(What) do unions maximise?

Author(s): Gahan, Peter G

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Abstract Highly formalised models of nion behaviour have been developed and are widely sed within neoclassical economics. This approach is justified by the argument that most goals pursued by nions can be reduced to a wage (or wage-equivalent)-employment trade-off. However, the strong assumptions made about nion goals and preferences, how these are determined and the range of issues over which a nion will seek to bargain with a firm are not supported by extensive empirical evidence. This paper explores these issues through a survey of nion leaders to ascertain the range of nion goals and their preferences, and the types of issues over which nions bargain with employers. The results of the survey present convincing evidence that standard neoclassical models do not adequately capture nion bargaining behaviour, or nion goals and preferences. The findings presented here also throw open, but do not resolve, the question of whether nions are 'rational maximisers'. The most interesting result-not widely found within the economics or industrial relations literature-concerns the nature of nion bargaining preferences. Union bargaining over employment appears to be asymmetric around current levels of employment, in that nions appear to care more about the employment implications of their bargaining strategies when they are likely to result in employment decreases.
Publication Title Cambridge journal of economics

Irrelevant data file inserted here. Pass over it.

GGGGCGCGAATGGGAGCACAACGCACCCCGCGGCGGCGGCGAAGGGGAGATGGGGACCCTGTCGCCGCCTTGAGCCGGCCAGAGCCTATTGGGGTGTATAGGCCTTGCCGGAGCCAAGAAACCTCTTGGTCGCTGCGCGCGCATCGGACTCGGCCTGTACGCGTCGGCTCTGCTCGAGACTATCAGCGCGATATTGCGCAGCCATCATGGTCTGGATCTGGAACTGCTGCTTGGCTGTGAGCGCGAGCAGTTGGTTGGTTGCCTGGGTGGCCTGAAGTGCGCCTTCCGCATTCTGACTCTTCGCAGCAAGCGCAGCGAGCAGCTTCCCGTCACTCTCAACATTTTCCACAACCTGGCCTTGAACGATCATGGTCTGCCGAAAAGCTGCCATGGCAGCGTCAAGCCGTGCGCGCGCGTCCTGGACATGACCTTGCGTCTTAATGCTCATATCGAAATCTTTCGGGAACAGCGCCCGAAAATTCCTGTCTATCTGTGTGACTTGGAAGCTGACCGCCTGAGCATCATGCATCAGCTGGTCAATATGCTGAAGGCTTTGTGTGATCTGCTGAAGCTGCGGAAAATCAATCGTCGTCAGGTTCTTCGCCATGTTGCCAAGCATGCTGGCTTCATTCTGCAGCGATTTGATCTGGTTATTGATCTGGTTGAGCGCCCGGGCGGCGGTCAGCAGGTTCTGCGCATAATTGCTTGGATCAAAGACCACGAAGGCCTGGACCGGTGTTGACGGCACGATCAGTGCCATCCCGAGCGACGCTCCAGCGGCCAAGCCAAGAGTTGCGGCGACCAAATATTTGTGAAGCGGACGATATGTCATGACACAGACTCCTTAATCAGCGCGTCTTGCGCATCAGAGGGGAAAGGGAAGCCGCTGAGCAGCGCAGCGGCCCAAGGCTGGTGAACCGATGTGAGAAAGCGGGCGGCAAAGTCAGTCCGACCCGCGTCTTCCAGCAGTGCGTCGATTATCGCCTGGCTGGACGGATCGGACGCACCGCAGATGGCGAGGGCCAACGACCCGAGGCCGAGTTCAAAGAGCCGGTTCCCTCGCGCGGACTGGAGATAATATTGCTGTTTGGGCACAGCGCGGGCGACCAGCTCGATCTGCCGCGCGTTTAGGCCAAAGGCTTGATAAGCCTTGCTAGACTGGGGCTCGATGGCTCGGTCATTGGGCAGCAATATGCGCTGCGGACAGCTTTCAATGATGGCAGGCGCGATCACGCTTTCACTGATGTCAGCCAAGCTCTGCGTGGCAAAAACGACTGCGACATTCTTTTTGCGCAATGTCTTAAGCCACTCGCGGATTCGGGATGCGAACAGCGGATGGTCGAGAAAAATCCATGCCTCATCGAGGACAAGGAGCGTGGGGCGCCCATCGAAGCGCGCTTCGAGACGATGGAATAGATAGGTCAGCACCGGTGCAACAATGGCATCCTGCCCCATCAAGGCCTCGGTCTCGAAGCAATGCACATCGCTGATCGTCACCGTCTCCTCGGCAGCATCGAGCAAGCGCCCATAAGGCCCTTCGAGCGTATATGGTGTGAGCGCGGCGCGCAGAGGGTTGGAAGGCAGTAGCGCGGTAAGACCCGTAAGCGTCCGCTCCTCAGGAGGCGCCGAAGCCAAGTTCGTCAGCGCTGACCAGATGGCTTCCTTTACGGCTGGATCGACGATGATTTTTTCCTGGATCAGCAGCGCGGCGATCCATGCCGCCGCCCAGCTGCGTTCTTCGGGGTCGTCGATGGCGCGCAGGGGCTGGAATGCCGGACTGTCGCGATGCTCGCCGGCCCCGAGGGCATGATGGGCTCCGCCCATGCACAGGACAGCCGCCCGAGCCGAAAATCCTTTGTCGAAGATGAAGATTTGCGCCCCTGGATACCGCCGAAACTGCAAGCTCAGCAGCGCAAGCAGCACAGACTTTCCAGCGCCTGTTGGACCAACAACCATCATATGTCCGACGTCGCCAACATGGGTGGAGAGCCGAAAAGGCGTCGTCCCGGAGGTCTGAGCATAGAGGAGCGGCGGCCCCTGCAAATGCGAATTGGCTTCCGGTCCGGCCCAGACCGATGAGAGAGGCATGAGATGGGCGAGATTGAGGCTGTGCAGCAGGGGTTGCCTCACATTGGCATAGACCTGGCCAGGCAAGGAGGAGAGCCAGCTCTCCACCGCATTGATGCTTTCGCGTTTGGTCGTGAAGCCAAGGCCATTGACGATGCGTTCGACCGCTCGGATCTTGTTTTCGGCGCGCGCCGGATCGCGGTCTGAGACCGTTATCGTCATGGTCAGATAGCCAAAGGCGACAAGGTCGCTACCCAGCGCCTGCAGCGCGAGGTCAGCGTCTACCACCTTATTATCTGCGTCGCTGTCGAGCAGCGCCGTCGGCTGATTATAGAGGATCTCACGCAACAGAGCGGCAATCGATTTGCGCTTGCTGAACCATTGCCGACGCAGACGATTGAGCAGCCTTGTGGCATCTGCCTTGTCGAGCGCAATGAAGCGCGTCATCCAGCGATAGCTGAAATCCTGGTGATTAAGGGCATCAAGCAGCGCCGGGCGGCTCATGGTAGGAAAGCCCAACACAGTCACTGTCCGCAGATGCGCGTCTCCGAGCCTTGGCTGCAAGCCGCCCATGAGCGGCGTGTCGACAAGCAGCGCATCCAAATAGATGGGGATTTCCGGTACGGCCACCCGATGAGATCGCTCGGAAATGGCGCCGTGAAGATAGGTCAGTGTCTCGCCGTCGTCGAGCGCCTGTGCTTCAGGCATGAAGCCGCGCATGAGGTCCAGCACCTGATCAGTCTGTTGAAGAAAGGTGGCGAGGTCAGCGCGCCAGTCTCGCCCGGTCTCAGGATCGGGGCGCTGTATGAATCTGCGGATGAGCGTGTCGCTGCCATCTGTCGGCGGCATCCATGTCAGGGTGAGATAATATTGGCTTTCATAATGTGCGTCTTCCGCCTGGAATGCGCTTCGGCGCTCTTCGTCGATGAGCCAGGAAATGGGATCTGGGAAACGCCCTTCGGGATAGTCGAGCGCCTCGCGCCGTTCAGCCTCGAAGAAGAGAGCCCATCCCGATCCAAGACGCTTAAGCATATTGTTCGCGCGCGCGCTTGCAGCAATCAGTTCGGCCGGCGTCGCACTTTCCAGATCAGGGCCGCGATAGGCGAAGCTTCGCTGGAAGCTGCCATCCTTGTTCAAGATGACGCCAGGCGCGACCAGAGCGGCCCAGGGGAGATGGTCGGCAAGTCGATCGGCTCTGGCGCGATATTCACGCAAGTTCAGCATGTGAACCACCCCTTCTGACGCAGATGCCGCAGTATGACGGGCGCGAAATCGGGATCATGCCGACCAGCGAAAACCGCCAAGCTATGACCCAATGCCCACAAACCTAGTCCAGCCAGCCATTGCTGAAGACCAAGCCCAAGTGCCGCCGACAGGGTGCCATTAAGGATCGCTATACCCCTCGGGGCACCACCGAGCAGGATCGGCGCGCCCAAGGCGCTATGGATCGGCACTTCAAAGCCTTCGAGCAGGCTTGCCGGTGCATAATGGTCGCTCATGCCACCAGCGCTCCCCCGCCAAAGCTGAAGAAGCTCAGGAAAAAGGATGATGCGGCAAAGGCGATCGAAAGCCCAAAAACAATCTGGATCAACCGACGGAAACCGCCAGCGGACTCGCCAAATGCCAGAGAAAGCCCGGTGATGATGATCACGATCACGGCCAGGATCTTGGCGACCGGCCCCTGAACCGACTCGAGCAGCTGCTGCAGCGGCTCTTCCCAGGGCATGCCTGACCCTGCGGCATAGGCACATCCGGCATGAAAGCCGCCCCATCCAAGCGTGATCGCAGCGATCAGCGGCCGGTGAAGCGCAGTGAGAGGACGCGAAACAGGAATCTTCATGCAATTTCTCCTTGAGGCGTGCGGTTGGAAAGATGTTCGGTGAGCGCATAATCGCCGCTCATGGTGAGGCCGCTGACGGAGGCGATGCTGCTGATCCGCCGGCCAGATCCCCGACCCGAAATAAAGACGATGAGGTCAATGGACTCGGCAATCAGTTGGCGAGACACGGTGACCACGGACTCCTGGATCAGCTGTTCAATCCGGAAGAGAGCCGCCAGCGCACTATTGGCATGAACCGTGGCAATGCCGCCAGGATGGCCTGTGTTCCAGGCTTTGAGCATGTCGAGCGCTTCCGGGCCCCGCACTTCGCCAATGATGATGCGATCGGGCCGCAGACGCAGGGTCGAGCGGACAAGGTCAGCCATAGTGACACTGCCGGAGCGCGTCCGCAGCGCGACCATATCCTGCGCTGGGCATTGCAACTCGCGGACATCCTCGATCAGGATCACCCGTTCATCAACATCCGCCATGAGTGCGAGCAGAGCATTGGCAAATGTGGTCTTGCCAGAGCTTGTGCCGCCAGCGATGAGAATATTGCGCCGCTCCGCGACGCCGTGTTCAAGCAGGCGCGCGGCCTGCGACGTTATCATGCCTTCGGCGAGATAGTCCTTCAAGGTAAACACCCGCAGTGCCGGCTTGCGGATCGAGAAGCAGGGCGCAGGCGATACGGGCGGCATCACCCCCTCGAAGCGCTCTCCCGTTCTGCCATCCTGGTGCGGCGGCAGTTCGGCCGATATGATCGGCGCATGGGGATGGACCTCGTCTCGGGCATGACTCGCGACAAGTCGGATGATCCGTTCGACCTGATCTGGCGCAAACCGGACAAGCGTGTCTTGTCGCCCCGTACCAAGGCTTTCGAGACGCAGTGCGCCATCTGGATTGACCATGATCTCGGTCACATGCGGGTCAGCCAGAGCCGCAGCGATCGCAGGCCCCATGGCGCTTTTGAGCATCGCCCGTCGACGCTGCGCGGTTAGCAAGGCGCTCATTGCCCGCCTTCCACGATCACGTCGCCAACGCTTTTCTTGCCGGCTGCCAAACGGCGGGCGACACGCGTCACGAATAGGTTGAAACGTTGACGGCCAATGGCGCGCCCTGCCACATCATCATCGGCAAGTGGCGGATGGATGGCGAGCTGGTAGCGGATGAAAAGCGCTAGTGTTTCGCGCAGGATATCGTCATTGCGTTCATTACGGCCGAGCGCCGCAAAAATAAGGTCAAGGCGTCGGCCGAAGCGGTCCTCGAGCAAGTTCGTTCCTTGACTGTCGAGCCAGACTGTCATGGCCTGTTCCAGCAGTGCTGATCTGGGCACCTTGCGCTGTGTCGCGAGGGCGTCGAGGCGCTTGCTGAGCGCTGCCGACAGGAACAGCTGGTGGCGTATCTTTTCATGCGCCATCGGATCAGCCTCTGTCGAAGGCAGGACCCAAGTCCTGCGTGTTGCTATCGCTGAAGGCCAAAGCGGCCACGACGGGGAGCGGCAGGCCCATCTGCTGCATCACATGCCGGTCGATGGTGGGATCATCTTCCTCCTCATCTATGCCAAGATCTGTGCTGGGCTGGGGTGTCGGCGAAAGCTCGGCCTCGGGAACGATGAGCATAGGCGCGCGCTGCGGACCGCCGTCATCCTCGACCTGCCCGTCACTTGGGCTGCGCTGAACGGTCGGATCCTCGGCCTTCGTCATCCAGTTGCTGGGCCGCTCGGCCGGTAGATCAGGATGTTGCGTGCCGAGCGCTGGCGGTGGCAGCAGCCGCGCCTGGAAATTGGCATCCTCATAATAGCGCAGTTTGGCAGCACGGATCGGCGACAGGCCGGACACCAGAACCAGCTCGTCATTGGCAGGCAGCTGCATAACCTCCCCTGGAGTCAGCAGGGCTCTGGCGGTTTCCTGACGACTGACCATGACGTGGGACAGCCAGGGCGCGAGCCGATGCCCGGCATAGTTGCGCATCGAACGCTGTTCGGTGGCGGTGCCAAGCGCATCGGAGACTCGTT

Publisher Oxford Univ. Press
Publication Date 2002
URIs http://www.econis.eu/PPNSET?PPN=348199759
http://www.jstor.org/stable/23600286
http://gateway.webofknowledge.com/gateway/Gateway.cgi?GWVersion=2&SrcAuth=SerialsSolutions&SrcApp=Summon&KeyUT=000175163100001&DestLinkType=FullRecord&DestApp=WOS
http://search.proquest.com/docview/210488996
Keywords Analysis
Australia
Collective action
Collective bargaining
Current Heterodox Approaches: Institutional, Evolutionary (B52)
Data analysis
Decision theory
Dispute Resolution: Strikes, Arbitration, and Mediation, Collective Bargaining (J52)
ECONOMIC-THEORY
ECONOMICS
EMPLOYMENT DETERMINATION
Economic aspects
Economic behaviour
Economics
INSIDERS
INSTITUTIONS
Industrial economics
Institutional economics
Institutionalism
LABOR-MARKET
Labor unions
MODEL
OBJECTIVES
Oceania
PREFERENCES
Rational choice
Rational choice theory
Rational expectations
Studies
TRADE-UNION
Trade Unions: Objectives, Structure, and Effects (J51)
Trade union objectives
Trade unions
Trades unions
Union
Union leadership
WAGE DETERMINATION
collective action
institutional economics
rational choice theory
trade union objectives
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